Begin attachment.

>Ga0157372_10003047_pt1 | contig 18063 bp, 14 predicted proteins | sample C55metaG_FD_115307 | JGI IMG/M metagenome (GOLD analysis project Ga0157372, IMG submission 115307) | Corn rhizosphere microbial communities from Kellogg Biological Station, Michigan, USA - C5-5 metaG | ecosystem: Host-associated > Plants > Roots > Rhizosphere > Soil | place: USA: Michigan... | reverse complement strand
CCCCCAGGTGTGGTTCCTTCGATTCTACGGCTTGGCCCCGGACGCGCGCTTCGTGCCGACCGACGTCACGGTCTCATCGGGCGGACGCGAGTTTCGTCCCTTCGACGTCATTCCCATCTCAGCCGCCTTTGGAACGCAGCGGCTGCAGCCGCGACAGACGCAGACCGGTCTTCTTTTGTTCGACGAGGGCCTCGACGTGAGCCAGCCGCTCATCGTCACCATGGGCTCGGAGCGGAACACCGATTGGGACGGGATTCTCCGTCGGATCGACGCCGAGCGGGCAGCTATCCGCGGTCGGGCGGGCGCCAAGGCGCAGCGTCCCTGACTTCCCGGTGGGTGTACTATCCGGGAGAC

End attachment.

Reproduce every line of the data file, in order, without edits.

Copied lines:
>Ga0157372_10003047_pt1 | contig 18063 bp, 14 predicted proteins | sample C55metaG_FD_115307 | JGI IMG/M metagenome (GOLD analysis project Ga0157372, IMG submission 115307) | Corn rhizosphere microbial communities from Kellogg Biological Station, Michigan, USA - C5-5 metaG | ecosystem: Host-associated > Plants > Roots > Rhizosphere > Soil | place: USA: Michigan... | reverse complement strand
CCCCCAGGTGTGGTTCCTTCGATTCTACGGCTTGGCCCCGGACGCGCGCTTCGTGCCGACCGACGTCACGGTCTCATCGGGCGGACGCGAGTTTCGTCCCTTCGACGTCATTCCCATCTCAGCCGCCTTTGGAACGCAGCGGCTGCAGCCGCGACAGACGCAGACCGGTCTTCTTTTGTTCGACGAGGGCCTCGACGTGAGCCAGCCGCTCATCGTCACCATGGGCTCGGAGCGGAACACCGATTGGGACGGGATTCTCCGTCGGATCGACGCCGAGCGGGCAGCTATCCGCGGTCGGGCGGGCGCCAAGGCGCAGCGTCCCTGACTTCCCGGTGGGTGTACTATCCGGGAGAC